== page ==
Tuesday, January 18, 2011

Long Hard Days!

I had decided last night that for tonight's meal, I was hungry for corned beef and cabbage -with onions and potatoes and carrots -all cooked together in the crockpot. Figured as cold as it's been, it would be a good hot meal that Mandy, her brother Clate and I would all enjoy. (The kids -probably not so much but if they didn't want that, I had leftover homemade Swedish meatballs and some buttered noodles in the fridge, just in case.)

Well, dinner was just cooking away when about 3 p.m., I got a phone call from my son. Make that my "Favorite Son" which is my pet nickname for him -since he is my ONLY son!

Anyway, he was on the road and wanted to know if Mandy or I could meet him up at the truckstop at Kylertown and supply him with two Mountain Dews and a pack of cigarettes as he was almost out of both those things. He said he was on his way to Pittsburgh and didn't know if, once he got there, they would have him return to his home port or if he'd be sleeping in the truck down there overnight.

Well, I told him that I'd have Mandy meet him and luckily for him, the supper was almost done then so I decided to surprise him and pack up a nice little "care" package for him of the corned beef and cabbage mixture and had Mandy take that along to him.

I knew he had no money to stop anyplace and buy any food -as he is dead broke ya know since he hadn't worked since mid-November so knowing that, knowing too that he really likes corned beef and cabbage too, that this would at least give him a hot meal in his belly for the night, at any rate.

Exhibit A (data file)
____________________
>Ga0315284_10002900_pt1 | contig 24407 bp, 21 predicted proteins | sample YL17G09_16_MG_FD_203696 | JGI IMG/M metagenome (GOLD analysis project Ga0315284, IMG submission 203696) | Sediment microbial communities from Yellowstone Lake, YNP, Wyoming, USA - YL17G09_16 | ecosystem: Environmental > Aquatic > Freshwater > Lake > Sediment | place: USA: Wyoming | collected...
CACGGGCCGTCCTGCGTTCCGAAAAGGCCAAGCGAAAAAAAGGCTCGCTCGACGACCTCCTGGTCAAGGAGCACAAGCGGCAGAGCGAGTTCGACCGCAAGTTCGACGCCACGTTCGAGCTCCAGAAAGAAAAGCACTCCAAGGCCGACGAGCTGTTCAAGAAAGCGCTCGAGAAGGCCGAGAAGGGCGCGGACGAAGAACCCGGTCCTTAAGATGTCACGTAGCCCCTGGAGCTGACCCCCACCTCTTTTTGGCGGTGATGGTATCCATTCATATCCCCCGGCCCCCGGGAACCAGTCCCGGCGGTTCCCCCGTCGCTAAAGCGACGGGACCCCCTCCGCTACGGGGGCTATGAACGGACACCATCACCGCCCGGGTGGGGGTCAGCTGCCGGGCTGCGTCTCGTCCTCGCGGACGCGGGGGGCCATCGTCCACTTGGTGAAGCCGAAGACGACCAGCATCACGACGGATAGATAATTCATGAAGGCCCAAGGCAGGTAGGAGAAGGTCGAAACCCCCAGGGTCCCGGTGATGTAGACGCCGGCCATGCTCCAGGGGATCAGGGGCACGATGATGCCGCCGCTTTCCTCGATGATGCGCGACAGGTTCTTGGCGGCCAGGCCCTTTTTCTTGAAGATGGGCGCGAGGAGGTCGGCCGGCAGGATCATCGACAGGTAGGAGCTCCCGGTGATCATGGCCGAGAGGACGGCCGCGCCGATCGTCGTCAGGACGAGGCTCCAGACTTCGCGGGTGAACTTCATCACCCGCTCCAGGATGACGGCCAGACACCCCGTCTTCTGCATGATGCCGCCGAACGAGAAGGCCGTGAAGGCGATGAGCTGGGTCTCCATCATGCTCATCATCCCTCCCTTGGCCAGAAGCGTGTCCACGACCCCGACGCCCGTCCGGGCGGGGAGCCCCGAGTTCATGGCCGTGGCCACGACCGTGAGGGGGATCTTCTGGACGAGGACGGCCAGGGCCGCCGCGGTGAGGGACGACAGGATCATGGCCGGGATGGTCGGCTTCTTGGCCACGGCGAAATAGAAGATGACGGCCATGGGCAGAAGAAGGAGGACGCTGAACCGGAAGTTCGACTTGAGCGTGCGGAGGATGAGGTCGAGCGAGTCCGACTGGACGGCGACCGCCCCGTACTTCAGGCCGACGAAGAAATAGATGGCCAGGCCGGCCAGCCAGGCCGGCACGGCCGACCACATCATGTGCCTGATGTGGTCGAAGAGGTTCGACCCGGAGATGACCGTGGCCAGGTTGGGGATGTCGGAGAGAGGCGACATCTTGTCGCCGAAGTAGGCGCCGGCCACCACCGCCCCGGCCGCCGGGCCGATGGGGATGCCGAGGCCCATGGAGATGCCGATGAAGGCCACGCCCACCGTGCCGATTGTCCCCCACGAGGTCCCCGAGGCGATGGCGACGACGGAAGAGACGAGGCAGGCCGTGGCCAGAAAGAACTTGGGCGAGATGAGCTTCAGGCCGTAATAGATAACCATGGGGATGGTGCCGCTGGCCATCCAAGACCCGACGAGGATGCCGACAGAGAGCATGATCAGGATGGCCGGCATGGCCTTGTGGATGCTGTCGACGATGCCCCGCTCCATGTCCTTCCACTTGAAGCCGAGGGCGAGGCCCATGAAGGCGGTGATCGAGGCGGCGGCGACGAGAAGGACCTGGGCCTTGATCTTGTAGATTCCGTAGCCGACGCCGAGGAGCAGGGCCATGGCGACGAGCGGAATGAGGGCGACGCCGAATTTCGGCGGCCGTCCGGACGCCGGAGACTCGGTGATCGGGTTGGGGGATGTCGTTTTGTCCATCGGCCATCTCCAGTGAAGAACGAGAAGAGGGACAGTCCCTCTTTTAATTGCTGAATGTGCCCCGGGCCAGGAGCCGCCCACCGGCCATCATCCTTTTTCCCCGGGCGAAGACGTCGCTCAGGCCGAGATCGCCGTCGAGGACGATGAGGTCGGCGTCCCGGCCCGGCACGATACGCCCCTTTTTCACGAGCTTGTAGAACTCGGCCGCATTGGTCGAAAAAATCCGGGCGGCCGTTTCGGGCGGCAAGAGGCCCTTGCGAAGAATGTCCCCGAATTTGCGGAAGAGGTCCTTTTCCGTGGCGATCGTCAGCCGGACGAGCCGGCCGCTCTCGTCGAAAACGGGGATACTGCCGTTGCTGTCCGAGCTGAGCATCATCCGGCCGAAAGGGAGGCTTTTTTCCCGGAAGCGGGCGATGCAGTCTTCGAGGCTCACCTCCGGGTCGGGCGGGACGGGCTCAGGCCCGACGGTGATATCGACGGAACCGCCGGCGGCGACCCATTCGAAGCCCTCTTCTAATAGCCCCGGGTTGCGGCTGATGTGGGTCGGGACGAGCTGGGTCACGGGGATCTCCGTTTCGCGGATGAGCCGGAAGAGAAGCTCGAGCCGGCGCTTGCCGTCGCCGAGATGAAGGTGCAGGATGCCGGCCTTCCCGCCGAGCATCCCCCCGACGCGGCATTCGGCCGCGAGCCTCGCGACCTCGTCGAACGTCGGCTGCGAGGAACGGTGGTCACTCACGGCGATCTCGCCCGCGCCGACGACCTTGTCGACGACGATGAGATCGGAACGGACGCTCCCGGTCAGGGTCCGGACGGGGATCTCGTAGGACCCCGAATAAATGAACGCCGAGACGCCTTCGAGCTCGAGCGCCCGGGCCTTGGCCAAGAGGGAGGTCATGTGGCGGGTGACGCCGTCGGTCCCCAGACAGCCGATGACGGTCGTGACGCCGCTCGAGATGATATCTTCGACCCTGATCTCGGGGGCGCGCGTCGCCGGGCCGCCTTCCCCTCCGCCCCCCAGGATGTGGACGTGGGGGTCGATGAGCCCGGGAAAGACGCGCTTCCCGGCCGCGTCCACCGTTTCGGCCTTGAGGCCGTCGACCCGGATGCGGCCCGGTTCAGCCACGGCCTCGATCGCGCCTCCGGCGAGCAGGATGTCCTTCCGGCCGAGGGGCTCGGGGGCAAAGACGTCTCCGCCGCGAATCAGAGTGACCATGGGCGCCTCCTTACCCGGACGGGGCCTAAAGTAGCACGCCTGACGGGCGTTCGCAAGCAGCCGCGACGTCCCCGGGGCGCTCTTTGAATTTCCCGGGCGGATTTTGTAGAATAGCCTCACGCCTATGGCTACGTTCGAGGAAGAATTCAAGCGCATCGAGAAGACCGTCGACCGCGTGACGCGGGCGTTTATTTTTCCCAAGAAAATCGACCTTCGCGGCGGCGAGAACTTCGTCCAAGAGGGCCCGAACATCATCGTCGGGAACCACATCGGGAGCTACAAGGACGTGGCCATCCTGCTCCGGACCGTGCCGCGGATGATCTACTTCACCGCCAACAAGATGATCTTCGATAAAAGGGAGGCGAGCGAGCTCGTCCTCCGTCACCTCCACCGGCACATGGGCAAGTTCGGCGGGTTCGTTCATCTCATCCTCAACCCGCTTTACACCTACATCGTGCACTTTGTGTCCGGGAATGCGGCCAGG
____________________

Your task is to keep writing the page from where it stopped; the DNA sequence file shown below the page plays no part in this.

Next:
I had posted a blurb about sending this care package up for him on my Facebook page and a girl who is a dear friend of his and of Mandy's too replied to my post, saying that she would do the same for Clate anytime he needed help. Then a lady from town, who used to babysit my kids when they were small -and who just so happens to be one of the aides too at the school Kurtis attends -posted that she thought I was being the good Momma that she thinks I am by doing that for him and she'd do the same anytime for him too!

You know, reading those two comments really made me feel darned good -to hear people of two different generations really -talk about my kids and the way they feel about them that they would do whatever they could to help them because A) they're my kids and B) they think they're good kids and that I did a great job raising them alone!

There were many times over the years that because of some of the circumstances that often existed in this household, folks around here might have a totally different attitude about my skills as a parent.

Things weren't exactly what one could call stable here a whole lot of the time, ya know!

For the most part, pertaining mainly to discipline, I tended to be a bit hard-nosed with my kids -mainly because they -my children -and I -were pretty much on our own and alone since their Dad wasn't anywhere near these parts much of the time back then.

But I raised them to believe everyone is equal -regardless of race, sex, intelligence, ability, wealth or sexual orientation. And it makes me feel very good to see that they -all three of them -exhibit those qualities I tried so very much to instill in them when they were growing up!
About 22 years ago, when my older daughter had to have surgery and had to go to Harrisburg to a hospital there for that, I was concerned about the two younger kids as my older girl was my babysitter for her siblings on the days I had work. How was I going to be able to go down to Harrisburg and spend two nights in the hospital with my daughter and still manage to have someone here with the kids.

So I called an aunt who was then living up outside of Erie and asked her if she could come down and stay here with the two younger kids -just see that they had a meal (nothing fancy) and be the adult in charge while I was away. She agreed to do that for me, for her great-niece and nephew and when I came back home, she told me she was totally surprised by something the kids did.